A healthy living blog from Marshfield Clinic Health System

Brighten your mood with light therapy

Woman sitting in front of a light - Light therapy for seasonal affective disorder

The proper way to use the light box is to be about 18-24 inches from the light and to use it 30 minutes each day.

Over the winter months, many of us experience more intense symptoms of depression than in the warmer, sunnier months. For some, the reason for this depression may be Seasonal Affective Disorder (SAD). SAD is a depression specifically linked to the change in seasons, particularly as days start to get colder and it gets darker earlier in the evenings.

It is thought that a main cause of SAD is the lack of sunlight people are exposed to during the colder and darker months of the year.

“Light goes through the eyes and retina and transfers impulses to your brain that regulate your body’s sleep-wake cycle,” said Mike Field, a nurse practitioner in Behavioral Health at Marshfield Clinic Health System.

Field added that while experiencing SAD during the winter months is most common, it’s also possible for people to feel the impact of light deprivation during the summer.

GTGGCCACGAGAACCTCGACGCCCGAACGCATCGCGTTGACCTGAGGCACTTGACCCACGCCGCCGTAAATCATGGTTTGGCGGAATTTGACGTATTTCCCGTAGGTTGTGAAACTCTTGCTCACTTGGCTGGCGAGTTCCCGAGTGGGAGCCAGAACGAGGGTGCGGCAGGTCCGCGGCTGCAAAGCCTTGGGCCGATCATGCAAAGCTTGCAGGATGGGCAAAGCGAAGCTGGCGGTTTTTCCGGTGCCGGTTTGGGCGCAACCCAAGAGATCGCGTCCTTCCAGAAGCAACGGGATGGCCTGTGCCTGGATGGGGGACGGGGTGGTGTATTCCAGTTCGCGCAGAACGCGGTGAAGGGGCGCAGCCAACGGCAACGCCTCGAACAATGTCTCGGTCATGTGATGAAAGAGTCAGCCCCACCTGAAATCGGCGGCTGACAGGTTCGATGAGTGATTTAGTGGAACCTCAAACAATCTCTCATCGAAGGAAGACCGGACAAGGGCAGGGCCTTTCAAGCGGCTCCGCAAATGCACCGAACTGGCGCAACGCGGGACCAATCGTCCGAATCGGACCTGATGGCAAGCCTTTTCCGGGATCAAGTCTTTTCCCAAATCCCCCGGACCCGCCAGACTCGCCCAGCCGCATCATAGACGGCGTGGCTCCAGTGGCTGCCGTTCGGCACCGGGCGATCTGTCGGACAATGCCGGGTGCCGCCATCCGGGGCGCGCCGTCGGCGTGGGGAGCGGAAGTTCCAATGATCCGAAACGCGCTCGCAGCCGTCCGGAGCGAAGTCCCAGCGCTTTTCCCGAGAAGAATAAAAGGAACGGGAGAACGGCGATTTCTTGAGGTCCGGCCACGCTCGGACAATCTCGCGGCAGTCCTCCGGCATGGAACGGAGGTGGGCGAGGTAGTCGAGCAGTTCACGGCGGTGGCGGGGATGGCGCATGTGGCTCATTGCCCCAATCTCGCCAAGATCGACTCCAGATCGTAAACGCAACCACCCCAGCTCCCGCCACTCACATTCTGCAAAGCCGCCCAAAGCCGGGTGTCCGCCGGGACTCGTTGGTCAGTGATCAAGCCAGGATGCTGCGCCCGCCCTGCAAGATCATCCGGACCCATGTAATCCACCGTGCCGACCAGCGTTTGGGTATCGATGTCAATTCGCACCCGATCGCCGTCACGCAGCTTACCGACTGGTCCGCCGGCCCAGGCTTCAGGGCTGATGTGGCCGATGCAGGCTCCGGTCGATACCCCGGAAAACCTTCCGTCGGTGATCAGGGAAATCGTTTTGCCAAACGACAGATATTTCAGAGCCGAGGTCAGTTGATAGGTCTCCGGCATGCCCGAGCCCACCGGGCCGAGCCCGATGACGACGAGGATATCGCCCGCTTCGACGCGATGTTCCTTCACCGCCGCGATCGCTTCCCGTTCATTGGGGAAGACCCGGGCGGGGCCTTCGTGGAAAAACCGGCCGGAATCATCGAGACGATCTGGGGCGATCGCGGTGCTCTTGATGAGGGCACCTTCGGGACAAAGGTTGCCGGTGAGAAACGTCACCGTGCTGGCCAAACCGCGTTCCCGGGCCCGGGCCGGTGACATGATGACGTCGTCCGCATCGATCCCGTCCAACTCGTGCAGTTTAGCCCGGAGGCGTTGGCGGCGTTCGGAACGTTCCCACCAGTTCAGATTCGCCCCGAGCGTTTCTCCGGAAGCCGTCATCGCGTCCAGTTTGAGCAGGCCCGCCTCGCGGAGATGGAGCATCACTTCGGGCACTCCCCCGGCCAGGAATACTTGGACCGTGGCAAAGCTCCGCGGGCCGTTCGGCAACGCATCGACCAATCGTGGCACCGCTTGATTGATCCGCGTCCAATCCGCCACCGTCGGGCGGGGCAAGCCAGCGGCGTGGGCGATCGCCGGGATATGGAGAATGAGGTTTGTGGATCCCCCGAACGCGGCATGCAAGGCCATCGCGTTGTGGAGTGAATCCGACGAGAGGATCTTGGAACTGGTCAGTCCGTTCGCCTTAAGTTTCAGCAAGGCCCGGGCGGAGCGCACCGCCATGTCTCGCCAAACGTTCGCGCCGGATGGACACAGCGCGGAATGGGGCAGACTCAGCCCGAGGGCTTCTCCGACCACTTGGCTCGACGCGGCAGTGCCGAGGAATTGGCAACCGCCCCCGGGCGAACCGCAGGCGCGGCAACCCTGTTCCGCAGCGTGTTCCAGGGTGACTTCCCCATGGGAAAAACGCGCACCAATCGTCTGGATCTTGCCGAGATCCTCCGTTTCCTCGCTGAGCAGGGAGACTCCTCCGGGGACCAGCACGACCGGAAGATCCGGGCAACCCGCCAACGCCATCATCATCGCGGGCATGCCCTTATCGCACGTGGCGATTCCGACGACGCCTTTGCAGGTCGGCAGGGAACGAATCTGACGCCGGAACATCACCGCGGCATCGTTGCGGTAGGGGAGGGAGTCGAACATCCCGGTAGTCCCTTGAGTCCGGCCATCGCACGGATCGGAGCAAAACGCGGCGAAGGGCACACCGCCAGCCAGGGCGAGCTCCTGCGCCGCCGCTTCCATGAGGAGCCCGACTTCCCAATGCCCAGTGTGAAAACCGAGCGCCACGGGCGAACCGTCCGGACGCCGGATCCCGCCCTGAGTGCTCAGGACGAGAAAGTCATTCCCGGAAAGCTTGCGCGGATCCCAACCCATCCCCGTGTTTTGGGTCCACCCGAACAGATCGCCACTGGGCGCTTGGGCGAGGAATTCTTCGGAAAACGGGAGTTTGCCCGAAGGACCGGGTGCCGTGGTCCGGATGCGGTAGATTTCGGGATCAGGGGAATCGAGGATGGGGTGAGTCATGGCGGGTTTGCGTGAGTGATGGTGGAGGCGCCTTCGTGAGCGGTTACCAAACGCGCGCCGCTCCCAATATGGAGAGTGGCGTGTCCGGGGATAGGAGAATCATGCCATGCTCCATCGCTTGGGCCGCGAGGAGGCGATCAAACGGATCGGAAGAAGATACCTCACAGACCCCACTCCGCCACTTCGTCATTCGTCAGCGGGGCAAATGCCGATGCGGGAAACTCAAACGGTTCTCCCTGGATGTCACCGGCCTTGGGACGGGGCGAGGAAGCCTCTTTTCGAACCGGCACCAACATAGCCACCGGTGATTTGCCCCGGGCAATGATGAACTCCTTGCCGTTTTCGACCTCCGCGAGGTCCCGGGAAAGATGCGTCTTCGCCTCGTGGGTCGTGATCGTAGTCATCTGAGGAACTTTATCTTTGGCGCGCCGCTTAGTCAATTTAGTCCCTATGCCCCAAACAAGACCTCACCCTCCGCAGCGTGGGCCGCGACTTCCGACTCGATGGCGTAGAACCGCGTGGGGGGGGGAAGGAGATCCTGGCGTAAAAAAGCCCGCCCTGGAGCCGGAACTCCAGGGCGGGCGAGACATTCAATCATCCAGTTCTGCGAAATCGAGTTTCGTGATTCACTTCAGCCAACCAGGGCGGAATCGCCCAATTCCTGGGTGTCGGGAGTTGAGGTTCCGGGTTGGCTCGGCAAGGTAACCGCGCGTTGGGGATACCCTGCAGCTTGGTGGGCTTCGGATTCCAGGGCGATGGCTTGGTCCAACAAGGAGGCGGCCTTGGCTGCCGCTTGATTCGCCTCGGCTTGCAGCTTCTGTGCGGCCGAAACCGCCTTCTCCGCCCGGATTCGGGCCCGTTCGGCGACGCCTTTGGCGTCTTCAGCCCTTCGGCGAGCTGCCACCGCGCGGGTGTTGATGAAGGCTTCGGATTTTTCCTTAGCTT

“In our modern society, you can have a person working long hours in a windowless office. Regardless of the season, that deprivation of light could impact a person’s mood,” Field said.

Symptoms of SAD

Symptoms of SAD may be very similar to the symptoms of depression:

  • Depressed mood
  • Low energy
  • Change in appetite
  • Trouble sleeping
  • Difficulty concentrating
  • Feeling hopeless

Field said when diagnosing SAD, he looks for people whose symptoms get noticeably worse as the seasons begin to change, particularly after Labor Day as the weather turns colder.

Seeing the light

Therapy and medications are options to help treat SAD. Light therapy may be used to complement these other treatments. Field said bright light can have a more rapid and possibly larger antidepressant benefit than antidepressant drugs. When people stop using a light box, depression can return.

You can try to get light naturally by getting outside, but in the colder months, especially in a climate like Wisconsin, it may make more sense for people affected by SAD to purchase a light box,” Field said.

For those dealing with SAD, Field suggests beginning to use your light box shortly after Labor Day in early September.

Field said there are quality light boxes available from online retailers. He added that the key in purchasing a light box is that it should have at least 10,000 lux, which is a measure of how intense the light is. The proper way to use the light box is to be about 18-24 inches from the light and to use it 30 minutes each day.

You also may be able to get a light box via prescription. If you’re concerned about seasonal affective disorder, talk with your doctor.

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